- New Issue
- Books & Reviews
- About Us
There is very little that Pakistan's prime minister could do now to contain the damage that the army and its two marionettes -- Qadri and Khan -- have already inflicted with massive protests.
This week, the Pakistani government is set to dissolve the National Assembly and call for new elections. The outgoing administration made more progress toward institutionalizing democracy than many expected. Even so, the army is not ready to go quietly and is crafting its own plans for the country's future.
Renewed efforts to work with Pakistan's people and politicians -- through professional exchanges, training programs, and increased trade -- will eventually bear fruit, stabilizing the country and empowering civilians to exert control over security and foreign policy.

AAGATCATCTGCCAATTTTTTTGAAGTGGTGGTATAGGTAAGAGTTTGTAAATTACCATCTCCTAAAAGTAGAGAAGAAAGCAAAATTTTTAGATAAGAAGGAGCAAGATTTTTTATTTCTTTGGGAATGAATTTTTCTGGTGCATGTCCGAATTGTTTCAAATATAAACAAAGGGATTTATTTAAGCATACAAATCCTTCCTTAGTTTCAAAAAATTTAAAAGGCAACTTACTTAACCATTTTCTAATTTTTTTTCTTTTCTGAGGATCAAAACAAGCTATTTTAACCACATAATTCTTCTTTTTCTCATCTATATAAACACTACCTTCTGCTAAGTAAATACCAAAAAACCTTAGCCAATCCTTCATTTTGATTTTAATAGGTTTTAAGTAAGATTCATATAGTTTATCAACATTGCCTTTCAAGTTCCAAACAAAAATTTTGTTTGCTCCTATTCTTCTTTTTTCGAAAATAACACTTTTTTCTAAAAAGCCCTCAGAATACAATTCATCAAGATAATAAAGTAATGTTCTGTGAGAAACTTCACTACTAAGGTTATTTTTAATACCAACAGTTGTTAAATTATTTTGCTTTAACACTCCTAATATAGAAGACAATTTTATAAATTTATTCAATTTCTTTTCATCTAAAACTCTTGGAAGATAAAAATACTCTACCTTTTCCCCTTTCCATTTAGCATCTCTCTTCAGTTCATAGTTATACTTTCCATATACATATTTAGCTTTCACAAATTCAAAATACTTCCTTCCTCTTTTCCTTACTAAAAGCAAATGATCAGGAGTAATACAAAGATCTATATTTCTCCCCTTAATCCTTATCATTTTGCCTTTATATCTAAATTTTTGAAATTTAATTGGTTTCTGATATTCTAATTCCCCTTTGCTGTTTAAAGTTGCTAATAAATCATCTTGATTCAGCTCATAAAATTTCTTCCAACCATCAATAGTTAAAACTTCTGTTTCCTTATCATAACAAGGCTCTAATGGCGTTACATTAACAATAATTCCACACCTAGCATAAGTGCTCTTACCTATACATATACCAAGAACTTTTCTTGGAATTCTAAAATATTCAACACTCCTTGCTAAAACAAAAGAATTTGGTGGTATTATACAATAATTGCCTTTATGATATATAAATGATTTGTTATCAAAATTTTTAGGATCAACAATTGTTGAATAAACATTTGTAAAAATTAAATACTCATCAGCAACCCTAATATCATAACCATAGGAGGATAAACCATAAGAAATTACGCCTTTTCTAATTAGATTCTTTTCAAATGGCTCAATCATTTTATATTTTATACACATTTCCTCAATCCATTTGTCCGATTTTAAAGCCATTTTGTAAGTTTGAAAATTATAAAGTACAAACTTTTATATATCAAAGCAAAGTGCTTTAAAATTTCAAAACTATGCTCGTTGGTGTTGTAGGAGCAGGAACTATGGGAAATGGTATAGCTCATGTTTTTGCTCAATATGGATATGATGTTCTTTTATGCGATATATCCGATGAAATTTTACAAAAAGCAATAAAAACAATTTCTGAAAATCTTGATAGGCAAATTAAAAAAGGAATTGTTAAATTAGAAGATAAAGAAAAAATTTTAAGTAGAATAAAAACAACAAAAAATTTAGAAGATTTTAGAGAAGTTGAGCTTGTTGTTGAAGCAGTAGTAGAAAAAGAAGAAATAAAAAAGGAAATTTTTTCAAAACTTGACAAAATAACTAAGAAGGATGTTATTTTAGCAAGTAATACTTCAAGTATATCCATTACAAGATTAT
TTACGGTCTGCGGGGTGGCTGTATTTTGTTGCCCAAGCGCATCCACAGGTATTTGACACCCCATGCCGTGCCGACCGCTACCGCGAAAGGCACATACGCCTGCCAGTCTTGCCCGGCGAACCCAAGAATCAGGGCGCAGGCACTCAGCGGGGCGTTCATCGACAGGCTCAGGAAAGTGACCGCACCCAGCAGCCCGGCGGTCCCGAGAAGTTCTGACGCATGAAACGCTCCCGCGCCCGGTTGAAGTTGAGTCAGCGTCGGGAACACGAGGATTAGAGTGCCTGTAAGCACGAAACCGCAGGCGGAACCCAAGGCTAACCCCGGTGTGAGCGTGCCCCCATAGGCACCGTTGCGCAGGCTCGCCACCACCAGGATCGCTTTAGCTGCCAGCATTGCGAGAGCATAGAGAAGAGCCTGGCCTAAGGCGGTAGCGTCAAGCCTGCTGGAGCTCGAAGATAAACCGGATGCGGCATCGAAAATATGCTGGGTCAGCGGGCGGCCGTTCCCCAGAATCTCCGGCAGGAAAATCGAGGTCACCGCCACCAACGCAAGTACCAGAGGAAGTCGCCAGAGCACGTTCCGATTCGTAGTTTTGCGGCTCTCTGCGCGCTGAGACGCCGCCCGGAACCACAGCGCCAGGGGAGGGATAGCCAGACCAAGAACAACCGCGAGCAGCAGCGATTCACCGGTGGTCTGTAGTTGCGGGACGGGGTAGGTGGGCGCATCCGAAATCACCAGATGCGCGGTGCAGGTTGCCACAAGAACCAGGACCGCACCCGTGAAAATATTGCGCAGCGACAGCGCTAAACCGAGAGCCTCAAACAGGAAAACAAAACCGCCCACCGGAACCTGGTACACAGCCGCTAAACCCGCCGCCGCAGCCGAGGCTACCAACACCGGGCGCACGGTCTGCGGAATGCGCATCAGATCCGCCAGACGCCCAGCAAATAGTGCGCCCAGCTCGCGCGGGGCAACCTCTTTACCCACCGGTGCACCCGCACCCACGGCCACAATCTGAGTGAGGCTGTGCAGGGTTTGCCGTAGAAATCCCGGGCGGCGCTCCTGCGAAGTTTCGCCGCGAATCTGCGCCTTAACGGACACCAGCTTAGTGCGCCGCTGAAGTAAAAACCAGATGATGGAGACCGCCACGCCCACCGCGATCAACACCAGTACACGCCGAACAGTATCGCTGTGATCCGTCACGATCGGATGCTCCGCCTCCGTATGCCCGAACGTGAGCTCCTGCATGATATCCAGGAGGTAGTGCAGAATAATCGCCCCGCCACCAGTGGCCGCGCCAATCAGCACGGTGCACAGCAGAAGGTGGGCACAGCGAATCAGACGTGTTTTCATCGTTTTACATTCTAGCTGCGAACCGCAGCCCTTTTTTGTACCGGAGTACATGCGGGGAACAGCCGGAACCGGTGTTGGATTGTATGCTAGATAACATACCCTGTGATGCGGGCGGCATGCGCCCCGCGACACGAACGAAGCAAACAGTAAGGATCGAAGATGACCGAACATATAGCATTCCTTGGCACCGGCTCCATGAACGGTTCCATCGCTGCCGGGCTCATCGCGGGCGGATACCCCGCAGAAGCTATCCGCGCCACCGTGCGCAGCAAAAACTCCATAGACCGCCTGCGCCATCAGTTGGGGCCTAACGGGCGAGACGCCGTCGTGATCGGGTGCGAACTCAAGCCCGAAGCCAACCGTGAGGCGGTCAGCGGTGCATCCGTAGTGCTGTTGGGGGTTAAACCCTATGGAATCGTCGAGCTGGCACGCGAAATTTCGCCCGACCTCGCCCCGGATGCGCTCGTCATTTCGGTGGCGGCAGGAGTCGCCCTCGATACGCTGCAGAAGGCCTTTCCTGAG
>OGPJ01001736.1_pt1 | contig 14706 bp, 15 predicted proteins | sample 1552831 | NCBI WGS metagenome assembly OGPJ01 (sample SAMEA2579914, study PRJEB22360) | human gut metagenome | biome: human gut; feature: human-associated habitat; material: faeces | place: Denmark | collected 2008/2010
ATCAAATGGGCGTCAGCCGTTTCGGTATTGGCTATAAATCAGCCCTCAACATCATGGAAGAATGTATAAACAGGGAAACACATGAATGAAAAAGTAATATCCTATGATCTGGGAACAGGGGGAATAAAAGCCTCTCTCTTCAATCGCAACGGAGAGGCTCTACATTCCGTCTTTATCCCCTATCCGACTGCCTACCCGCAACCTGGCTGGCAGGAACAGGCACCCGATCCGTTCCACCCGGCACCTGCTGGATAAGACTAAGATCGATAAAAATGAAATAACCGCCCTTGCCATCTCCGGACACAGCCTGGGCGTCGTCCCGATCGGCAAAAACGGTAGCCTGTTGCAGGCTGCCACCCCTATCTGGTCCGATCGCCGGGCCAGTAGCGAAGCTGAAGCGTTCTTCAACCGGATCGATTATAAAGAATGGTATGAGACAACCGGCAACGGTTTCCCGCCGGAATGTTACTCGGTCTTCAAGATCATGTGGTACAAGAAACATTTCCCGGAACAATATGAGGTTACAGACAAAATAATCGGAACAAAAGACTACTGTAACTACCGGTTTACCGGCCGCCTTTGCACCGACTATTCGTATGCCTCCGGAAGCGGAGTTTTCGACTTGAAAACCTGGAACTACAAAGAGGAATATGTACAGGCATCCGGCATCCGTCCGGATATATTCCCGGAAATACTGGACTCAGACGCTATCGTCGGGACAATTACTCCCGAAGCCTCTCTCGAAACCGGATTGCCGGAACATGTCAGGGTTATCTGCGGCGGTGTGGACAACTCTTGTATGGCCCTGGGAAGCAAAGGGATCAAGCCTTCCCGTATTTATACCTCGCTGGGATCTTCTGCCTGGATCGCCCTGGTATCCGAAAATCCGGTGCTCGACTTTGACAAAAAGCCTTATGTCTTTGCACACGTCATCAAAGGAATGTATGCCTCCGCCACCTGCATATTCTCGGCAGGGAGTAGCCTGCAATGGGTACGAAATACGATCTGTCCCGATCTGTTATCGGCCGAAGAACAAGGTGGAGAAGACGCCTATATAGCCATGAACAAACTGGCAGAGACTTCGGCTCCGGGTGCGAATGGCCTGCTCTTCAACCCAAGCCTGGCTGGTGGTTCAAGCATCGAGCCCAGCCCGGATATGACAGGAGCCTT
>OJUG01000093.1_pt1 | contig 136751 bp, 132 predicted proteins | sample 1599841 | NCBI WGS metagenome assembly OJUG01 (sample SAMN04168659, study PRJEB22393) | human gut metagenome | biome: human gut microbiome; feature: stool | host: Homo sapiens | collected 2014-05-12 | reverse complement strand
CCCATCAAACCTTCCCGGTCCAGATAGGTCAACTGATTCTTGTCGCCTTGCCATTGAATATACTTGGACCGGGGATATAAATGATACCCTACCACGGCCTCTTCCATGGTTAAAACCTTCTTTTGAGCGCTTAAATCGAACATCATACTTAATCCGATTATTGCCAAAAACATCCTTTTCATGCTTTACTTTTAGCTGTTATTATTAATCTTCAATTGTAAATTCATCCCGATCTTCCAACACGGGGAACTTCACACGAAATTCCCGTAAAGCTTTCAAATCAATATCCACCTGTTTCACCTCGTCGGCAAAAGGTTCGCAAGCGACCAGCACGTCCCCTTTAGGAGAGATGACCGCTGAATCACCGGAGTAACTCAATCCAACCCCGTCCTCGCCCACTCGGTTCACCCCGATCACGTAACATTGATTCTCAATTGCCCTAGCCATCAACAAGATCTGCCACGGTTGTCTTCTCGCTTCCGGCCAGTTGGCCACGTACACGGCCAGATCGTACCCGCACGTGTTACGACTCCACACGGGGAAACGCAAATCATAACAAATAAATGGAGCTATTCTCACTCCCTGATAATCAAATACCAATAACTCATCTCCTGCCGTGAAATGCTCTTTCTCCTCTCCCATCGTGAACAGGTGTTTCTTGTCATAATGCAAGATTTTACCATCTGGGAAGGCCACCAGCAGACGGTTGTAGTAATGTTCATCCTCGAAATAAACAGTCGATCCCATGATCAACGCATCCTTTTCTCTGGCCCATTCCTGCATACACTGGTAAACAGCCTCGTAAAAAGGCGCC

Policymakers have converged on economic development as a key to ending terrorism, in the belief that poorer people are more susceptible to the appeals of violent groups. In fact, in Pakistan, the poor are less supportive of militant groups than the middle class.
This is a fascinating collection of case studies of instances in which regular forces have found themselves trying to cope with armed groups that have occupied holy places, mainly mosques (in Iraq, Islamabad, Kashmir, Mecca, and Thailand) but also one church (in Bethlehem) and a temple (in Amritsar, India).